Millions Feared To Fall Back Into Poverty In Indonesia As Virus Shatters Economy
Apr 17, 2020

Indonesia could be faced with a new wave of poverty as the coronavirus crisis is causing a prolonged shutdown of businesses and workplaces, with fears that up to 3.78 million Indonesians could fall back into poverty and 5.2 million could lose their jobs during the pandemic.

The country’s finance minister Mulyani Indrawati said on April 14 that these numbers are likely in case the spread of the virus is not brought under control swiftly and economic growth in Indonesia reaches the lowest level since the 1998 financial crisis as projected for this case.

In terms of poverty, the picture is bleak. In hindsight, strong economic growth in Indonesia has helped to reduce poverty from a rate of 24 per cent in 1999 to just over nine per cent in 2019. However, approximately 20.6 per cent of the entire population remains vulnerable of falling into poverty, as their income hovers only marginally above the national poverty line.

In the worst-case scenario of 3.78 million falling back into poverty due to the virus crisis, the poverty rate would thus jump back up to around 11.3 per cent this year before next year’s anticipated recovery could help it bouncing back. The international poverty line is currently defined by the World Bank as $1.90 per day as per purchasing power parity, but is set at an average of $28 per month by the Indonesian government.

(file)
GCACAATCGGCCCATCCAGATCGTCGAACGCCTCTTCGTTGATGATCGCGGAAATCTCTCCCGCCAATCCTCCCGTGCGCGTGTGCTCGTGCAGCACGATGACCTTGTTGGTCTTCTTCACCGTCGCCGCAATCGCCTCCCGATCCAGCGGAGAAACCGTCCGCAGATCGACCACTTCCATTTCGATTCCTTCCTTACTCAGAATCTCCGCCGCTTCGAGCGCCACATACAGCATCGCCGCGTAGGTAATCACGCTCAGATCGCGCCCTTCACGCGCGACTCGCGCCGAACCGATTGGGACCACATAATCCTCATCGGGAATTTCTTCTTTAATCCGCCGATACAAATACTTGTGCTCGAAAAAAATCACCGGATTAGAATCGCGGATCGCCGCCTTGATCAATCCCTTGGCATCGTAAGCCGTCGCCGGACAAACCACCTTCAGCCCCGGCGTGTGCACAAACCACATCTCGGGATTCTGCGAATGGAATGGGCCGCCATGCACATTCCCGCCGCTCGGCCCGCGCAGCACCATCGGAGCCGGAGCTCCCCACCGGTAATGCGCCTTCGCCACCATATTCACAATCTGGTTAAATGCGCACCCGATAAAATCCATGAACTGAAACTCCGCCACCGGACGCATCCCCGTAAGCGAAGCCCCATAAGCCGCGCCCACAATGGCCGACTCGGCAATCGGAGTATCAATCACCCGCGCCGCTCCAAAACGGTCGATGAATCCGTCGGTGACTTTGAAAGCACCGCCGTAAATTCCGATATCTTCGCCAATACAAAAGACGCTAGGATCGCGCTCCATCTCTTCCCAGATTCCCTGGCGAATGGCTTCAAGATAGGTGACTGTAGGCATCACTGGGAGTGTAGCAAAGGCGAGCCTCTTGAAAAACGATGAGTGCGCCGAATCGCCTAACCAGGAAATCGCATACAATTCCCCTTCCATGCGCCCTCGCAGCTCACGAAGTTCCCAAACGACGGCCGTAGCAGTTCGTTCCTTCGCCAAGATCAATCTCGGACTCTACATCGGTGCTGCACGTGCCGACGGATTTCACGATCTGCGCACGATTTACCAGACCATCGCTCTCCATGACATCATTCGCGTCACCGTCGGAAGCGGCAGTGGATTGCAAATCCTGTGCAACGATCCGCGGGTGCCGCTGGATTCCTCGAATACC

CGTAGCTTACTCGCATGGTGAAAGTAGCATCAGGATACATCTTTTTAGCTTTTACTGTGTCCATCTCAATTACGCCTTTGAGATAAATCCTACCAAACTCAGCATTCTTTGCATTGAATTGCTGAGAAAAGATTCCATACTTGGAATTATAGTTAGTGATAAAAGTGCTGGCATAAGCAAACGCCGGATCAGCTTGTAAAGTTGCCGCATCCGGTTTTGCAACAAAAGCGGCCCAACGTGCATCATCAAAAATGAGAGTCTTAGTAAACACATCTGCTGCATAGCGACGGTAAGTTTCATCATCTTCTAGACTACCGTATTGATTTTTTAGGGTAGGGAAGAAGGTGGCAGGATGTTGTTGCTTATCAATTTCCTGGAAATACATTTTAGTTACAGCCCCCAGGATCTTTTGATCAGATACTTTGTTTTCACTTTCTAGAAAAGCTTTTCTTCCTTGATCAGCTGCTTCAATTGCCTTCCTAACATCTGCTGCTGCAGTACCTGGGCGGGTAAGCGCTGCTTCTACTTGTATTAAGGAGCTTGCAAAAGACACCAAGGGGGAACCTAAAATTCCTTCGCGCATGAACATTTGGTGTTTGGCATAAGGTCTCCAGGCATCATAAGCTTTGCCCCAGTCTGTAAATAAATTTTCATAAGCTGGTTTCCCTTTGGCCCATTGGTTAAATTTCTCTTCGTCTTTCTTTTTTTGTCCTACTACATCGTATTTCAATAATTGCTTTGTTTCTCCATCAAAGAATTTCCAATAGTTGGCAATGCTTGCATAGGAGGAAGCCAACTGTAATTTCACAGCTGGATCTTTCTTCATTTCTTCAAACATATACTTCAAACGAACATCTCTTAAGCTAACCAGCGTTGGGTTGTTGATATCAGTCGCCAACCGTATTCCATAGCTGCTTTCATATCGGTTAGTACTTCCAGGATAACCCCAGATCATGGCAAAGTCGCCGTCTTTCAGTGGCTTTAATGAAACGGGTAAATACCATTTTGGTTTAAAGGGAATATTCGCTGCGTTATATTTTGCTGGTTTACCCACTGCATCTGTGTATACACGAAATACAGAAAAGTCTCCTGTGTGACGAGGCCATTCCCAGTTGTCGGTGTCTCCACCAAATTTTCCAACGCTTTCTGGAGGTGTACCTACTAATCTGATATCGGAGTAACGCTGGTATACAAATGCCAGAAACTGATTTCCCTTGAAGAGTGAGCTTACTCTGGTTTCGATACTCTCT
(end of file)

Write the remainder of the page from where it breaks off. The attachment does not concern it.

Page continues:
Mulyani reiterated the government’s plans to increase spending on health, social safety and support for businesses, ranging from large corporations to small and medium enterprises, micro enterprises and the informal sector.

Economic growth could plunge close to zero

According to calculations by the International Monetary Fund (IMF), Indonesia’s economic growth could plunge to 0.5 per cent this year from 5.02 per cent in 2019, which was already a four-year low.

This more or less corresponds to the baseline scenario of the Indonesian government which is set for a drop in economic growth to 2.3 per cent, the lowest in 21 years, with a worst-case scenario of an economic contraction of 0.4 per cent.

The IMF also projects that the country’s unemployment rate will rise to 7.5 per cent this year, from last year’s 5.3 per cent, as a result of the pandemic disrupting supply chains, forcing companies to lay off employees and evaporating demand for goods as consumers stay at home.

However, the IMF expects that recovery will take place in 2021 as Indonesia’s economy may expand by 8.2 per cent, the highest since 1995.

As of April 15, Indonesia had 5,136 confirmed coronavirus infections, of which 469 died and 446 recovered.